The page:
Search for a cure ... to boredom
A waterproof, functioning mp3 player is something of a holy grail for swimming. Actually, it's relatively easy to just waterproof something -- but making it into a working solution for music is much harder. The problem is delivering audio to your ears. See, we normally get sound through the compressions and rarefactions vibrating through the AIR, and there's not a lot of that underwater. So manufacturers try to build waterproof buds that won't short out if they get wet, but still have to seal up your ear such that there's a little air trapped inside, and then they deliver sound just like other headphones do.
The problem is that these things almost invariably fall out of your ear in the first lap or so. We've tried it with a number of different headphones, and that's always the case. It sucks. Finis went for a different approach with their phones - they're bone conduction phones, so rather than rely on the air, they just vibrate all on their own, and when you wear them, they resonate with your skull and deliver audio without needing any kind of seal.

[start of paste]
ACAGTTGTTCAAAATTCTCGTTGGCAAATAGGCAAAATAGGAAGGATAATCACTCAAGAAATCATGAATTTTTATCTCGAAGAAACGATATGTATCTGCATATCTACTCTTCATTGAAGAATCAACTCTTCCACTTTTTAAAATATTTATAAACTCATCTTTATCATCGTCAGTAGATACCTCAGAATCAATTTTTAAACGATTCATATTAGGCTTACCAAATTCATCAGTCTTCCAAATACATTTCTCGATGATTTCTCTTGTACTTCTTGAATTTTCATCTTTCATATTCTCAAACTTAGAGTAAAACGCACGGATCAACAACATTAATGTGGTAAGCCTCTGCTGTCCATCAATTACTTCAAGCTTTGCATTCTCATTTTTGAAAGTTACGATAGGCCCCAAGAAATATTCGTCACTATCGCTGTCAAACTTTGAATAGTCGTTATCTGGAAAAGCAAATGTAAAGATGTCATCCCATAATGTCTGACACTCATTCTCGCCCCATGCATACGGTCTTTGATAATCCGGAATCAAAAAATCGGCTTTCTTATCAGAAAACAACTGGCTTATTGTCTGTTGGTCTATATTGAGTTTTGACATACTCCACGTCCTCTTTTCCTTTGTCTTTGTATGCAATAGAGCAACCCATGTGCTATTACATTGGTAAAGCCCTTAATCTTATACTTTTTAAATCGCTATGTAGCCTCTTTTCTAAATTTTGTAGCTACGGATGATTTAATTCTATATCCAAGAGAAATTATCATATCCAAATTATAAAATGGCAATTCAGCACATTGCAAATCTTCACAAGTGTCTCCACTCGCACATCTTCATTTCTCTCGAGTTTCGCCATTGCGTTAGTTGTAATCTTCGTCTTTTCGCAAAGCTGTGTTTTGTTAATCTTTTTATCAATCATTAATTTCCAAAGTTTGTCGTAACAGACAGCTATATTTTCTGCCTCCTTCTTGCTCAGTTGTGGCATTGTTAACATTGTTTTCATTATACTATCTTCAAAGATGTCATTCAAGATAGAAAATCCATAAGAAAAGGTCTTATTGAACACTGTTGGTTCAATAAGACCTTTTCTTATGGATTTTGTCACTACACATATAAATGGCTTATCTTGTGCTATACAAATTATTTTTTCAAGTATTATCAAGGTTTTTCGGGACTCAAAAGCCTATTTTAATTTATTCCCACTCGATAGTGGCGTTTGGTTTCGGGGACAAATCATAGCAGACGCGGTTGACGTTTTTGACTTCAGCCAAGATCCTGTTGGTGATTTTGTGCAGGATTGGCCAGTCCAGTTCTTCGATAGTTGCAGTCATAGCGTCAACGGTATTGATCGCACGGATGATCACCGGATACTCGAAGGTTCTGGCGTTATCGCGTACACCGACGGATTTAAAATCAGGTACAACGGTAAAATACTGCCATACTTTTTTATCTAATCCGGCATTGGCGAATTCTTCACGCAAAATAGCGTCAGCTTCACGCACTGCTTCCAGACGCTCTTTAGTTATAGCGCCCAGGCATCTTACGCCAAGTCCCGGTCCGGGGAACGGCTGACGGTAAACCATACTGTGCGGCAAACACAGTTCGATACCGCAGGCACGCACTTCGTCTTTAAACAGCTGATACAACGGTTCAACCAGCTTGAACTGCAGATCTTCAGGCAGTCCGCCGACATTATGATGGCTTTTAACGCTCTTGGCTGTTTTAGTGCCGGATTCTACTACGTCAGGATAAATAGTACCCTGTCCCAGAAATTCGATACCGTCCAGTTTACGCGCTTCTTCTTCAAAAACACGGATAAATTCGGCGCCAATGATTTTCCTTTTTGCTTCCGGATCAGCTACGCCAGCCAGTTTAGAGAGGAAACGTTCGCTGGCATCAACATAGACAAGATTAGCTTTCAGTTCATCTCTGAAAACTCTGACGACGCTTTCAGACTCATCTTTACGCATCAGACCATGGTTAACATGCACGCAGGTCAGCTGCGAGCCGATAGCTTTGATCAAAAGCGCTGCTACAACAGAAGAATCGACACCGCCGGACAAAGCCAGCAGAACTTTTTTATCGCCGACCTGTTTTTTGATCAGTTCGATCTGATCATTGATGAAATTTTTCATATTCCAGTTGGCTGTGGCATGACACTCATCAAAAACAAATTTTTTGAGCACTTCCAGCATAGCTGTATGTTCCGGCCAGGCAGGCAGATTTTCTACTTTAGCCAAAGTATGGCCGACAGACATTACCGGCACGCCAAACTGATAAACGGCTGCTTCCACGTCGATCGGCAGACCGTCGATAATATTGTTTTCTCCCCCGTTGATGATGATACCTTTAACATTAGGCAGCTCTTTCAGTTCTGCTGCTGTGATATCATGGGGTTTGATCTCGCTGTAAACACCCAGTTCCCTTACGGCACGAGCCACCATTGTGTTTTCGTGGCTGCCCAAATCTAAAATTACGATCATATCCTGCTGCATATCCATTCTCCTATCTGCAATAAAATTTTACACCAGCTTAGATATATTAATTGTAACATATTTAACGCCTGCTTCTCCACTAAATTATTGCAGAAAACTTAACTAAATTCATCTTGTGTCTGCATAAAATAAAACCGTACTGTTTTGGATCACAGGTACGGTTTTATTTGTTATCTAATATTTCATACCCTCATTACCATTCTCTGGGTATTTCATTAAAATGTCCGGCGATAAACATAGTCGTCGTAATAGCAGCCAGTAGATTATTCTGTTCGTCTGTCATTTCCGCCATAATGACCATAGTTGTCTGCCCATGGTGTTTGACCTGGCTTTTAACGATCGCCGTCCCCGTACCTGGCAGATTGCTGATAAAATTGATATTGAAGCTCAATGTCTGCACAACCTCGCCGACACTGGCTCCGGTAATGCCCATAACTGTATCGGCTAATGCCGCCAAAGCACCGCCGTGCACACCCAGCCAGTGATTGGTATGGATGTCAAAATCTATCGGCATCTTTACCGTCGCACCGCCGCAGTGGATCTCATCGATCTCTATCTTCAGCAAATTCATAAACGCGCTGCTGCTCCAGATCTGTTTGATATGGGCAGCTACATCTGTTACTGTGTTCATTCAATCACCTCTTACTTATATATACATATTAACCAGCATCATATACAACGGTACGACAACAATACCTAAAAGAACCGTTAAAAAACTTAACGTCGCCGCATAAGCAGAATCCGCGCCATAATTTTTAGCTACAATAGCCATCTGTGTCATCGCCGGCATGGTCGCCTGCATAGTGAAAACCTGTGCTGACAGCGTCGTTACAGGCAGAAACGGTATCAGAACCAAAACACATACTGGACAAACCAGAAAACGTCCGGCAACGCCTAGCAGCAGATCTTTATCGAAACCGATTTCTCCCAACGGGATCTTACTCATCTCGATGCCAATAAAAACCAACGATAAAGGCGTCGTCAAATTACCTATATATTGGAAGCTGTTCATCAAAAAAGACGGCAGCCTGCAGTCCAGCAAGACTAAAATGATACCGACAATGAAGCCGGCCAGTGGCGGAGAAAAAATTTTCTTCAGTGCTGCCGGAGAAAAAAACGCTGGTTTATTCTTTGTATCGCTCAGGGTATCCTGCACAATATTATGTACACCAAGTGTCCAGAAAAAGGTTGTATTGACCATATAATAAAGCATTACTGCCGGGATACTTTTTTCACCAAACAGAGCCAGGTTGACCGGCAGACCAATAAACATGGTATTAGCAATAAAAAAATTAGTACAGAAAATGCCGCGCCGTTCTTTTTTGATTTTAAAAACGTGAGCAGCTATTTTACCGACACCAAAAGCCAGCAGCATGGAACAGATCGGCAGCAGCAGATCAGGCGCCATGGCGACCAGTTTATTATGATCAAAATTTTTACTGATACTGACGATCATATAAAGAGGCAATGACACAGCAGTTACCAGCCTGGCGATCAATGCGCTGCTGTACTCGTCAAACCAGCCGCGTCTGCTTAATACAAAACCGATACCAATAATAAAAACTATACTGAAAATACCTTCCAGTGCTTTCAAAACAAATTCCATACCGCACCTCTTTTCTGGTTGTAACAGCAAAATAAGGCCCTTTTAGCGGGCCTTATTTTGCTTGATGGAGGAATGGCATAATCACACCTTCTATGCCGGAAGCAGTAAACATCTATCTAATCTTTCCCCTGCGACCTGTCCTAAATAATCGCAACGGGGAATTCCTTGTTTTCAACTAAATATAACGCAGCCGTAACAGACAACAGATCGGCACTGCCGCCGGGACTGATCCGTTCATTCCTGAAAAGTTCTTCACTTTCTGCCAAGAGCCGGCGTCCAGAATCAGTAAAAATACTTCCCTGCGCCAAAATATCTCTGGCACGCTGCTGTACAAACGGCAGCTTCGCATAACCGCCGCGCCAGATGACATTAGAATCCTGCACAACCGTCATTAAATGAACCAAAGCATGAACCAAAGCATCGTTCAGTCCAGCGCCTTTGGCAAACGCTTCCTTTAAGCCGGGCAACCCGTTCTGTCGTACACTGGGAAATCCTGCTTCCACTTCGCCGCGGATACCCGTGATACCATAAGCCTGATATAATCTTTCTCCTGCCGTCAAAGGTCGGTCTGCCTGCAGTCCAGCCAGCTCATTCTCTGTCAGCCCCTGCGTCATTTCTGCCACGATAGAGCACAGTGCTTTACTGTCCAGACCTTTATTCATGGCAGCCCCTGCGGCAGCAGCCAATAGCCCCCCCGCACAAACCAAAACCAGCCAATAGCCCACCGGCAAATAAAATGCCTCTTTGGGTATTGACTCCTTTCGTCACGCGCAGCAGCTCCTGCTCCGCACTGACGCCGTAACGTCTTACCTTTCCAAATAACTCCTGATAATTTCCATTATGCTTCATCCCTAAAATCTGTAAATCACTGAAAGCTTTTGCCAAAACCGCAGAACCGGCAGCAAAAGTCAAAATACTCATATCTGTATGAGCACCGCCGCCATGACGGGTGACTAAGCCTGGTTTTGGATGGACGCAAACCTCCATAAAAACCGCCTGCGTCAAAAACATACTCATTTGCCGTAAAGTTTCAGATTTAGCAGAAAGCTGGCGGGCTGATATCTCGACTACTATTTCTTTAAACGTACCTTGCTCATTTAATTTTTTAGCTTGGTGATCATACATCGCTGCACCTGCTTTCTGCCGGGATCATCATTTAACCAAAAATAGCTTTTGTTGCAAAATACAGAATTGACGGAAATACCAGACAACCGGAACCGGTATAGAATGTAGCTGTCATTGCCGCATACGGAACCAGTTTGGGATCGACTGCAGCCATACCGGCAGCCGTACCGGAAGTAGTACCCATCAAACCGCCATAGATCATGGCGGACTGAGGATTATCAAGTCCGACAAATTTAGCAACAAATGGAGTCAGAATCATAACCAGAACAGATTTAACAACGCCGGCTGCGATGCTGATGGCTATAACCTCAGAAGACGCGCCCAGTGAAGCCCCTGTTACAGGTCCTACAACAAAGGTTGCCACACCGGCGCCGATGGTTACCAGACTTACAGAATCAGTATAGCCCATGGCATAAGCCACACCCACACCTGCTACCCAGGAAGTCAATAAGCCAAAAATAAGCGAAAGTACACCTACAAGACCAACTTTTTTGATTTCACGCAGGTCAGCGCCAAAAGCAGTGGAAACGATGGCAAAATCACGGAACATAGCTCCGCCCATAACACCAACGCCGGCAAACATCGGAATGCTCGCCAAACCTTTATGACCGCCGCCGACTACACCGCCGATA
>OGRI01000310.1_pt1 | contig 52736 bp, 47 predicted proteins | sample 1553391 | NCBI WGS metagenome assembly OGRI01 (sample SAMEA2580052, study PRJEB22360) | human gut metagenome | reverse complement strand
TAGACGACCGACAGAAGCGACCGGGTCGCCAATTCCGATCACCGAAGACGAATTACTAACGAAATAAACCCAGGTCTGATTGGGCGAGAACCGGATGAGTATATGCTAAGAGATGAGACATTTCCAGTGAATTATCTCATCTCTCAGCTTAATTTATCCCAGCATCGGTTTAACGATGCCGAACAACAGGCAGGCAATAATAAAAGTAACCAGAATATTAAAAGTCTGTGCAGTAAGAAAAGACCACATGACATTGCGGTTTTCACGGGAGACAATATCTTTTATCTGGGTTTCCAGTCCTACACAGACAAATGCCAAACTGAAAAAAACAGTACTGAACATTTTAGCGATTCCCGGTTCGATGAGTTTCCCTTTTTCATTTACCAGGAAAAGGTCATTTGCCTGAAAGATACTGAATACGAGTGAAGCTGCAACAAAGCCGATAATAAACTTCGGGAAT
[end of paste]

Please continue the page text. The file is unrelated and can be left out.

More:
So how do they work? Check out the video above. The quick answer is that yes, they'll deliver audio, and actually, it sounds pretty good! We had issues trying to maintain that audio quality once we started swimming - the sound of your own breath and water rushing by your head is enough to really drown out the sound, even at the Swimp3's highest volume setting. Tweaking the precise position of the Swimp3 on your head can improve the situation slightly, but so far, the Holy Grail is still a few steps away.